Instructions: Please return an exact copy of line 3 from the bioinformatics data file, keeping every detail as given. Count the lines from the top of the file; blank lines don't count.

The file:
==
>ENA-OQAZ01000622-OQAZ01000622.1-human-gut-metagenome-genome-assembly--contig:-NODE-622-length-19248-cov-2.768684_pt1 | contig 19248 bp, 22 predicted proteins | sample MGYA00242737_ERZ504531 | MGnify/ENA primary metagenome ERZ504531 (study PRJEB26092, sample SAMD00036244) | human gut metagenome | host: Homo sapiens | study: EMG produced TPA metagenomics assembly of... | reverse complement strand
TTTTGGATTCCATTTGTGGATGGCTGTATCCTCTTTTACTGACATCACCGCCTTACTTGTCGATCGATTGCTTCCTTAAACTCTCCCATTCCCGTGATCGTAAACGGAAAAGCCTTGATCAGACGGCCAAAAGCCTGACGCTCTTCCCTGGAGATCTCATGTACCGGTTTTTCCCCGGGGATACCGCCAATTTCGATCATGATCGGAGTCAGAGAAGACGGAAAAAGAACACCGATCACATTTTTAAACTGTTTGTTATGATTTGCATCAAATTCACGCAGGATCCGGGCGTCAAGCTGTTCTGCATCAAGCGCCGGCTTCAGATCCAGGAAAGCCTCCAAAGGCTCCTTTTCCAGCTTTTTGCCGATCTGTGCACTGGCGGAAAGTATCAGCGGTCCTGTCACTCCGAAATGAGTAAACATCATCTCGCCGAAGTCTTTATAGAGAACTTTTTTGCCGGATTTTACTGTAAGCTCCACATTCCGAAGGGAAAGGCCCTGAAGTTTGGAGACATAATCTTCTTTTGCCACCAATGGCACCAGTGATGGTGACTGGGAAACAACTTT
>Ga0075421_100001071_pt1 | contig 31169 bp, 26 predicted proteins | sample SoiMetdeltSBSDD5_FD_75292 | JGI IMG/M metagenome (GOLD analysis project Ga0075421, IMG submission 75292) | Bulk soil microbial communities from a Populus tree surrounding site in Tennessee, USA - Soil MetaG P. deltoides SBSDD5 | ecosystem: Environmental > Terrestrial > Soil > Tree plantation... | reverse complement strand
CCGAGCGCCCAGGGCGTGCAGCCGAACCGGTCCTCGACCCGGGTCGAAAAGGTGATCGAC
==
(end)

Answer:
>Ga0075421_100001071_pt1 | contig 31169 bp, 26 predicted proteins | sample SoiMetdeltSBSDD5_FD_75292 | JGI IMG/M metagenome (GOLD analysis project Ga0075421, IMG submission 75292) | Bulk soil microbial communities from a Populus tree surrounding site in Tennessee, USA - Soil MetaG P. deltoides SBSDD5 | ecosystem: Environmental > Terrestrial > Soil > Tree plantation... | reverse complement strand